Mrs. Abernathy, who precipitates this mess by calling in the demons & gets her wish when she invites someone who takes over her body.
Nurd, Scourge of the five deities, a banished demon who is also transported into our world & tries to establish himself as its ruler.
Professor Hilbert, a scientist of CERN, who tries to figure out what, could possibly be wrong with the particle collider.
Tom & Maria, Samuel's best friends, whose passions for cricket & studies are unmatched & who try to help Samuel in closing the Gates.
"The Gates" is also filled in with footnotes which mention certain facts and conclusions, making the novel a very intellectually stimulating & an enriching read alsol. The footnote aspect is very similar to the footnotes found in the Bartimaeus Trilogy by Jonathan Stroud & if you liked that you'll like it here as well.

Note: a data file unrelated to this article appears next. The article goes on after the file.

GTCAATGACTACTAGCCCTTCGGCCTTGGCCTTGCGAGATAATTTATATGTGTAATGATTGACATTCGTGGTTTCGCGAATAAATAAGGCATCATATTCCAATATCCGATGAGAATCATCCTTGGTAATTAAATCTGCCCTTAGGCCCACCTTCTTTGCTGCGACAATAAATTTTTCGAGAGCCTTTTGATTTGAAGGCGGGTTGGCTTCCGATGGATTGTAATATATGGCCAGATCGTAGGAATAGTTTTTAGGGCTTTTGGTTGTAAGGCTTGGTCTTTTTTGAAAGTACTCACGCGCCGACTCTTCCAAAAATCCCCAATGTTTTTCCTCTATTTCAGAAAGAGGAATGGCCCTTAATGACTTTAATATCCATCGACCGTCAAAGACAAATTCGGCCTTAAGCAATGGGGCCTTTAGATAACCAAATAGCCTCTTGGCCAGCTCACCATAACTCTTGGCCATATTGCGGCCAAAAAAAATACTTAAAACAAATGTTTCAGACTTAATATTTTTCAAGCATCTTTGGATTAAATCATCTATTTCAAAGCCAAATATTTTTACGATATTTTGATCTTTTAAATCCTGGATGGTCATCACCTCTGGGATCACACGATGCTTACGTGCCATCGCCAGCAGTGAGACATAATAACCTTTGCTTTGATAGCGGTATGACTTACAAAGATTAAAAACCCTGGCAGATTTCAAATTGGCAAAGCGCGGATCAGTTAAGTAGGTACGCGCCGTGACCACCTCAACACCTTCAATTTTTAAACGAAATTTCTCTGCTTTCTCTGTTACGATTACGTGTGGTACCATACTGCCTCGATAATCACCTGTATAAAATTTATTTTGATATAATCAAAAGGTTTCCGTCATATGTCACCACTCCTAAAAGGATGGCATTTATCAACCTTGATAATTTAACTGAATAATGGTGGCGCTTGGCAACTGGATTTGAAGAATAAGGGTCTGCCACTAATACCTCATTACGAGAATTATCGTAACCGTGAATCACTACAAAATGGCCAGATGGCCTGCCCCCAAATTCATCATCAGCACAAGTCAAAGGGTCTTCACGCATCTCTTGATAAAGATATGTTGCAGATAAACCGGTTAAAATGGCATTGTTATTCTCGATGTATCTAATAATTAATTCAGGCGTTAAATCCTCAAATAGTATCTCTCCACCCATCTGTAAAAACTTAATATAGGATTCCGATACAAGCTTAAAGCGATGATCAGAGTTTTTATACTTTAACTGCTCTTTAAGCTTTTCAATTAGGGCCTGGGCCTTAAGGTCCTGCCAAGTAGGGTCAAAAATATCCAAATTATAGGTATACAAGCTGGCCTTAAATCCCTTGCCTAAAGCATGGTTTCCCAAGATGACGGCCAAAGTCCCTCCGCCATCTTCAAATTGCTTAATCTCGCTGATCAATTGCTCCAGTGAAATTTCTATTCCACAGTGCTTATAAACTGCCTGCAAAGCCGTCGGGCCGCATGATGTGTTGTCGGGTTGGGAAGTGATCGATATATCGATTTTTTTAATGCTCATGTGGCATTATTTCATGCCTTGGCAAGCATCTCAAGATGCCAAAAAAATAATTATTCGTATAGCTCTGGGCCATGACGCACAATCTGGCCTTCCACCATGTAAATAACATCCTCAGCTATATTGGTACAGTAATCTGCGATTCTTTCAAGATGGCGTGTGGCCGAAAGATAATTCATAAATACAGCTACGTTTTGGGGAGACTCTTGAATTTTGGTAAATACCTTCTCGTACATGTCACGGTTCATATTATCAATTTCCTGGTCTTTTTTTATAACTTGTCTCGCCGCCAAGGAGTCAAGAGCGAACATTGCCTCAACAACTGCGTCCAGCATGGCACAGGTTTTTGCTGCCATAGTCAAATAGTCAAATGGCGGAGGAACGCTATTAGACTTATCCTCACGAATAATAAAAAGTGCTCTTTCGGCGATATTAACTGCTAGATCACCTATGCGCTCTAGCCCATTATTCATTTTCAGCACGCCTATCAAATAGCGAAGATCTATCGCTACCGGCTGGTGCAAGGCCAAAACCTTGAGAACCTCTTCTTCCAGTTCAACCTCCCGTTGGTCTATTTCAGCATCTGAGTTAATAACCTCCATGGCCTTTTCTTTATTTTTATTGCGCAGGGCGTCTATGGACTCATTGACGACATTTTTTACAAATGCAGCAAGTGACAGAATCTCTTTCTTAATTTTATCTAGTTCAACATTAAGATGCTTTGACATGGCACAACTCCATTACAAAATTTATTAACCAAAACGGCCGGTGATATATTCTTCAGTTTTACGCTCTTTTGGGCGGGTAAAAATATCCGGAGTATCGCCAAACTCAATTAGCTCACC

John Connolly has maximized his humor skills in this book & often you will find yourself chuckling along the dialogue and characterizations. The novel does not have a great mystery at its heart and you can probably guess what the ending is going to be & you would probably be correct. However you would miss out the fun in reading this tale.
"The Gates" does not masquerade as a Harry Potter clone & readers should not expect it to be. It's a simple light-hearted tale meant for both children and adults. The ending is complete albeit with a small thread left open for any future sequel if the author should decide to do one.
This book is another delectable offering from John Connolly who is writing only quality books. This might not be the next big bestseller to join Twilight or Harry Potter however what it will do is give the reader a lot to chuckle about & in the end satisfaction for a tale well told.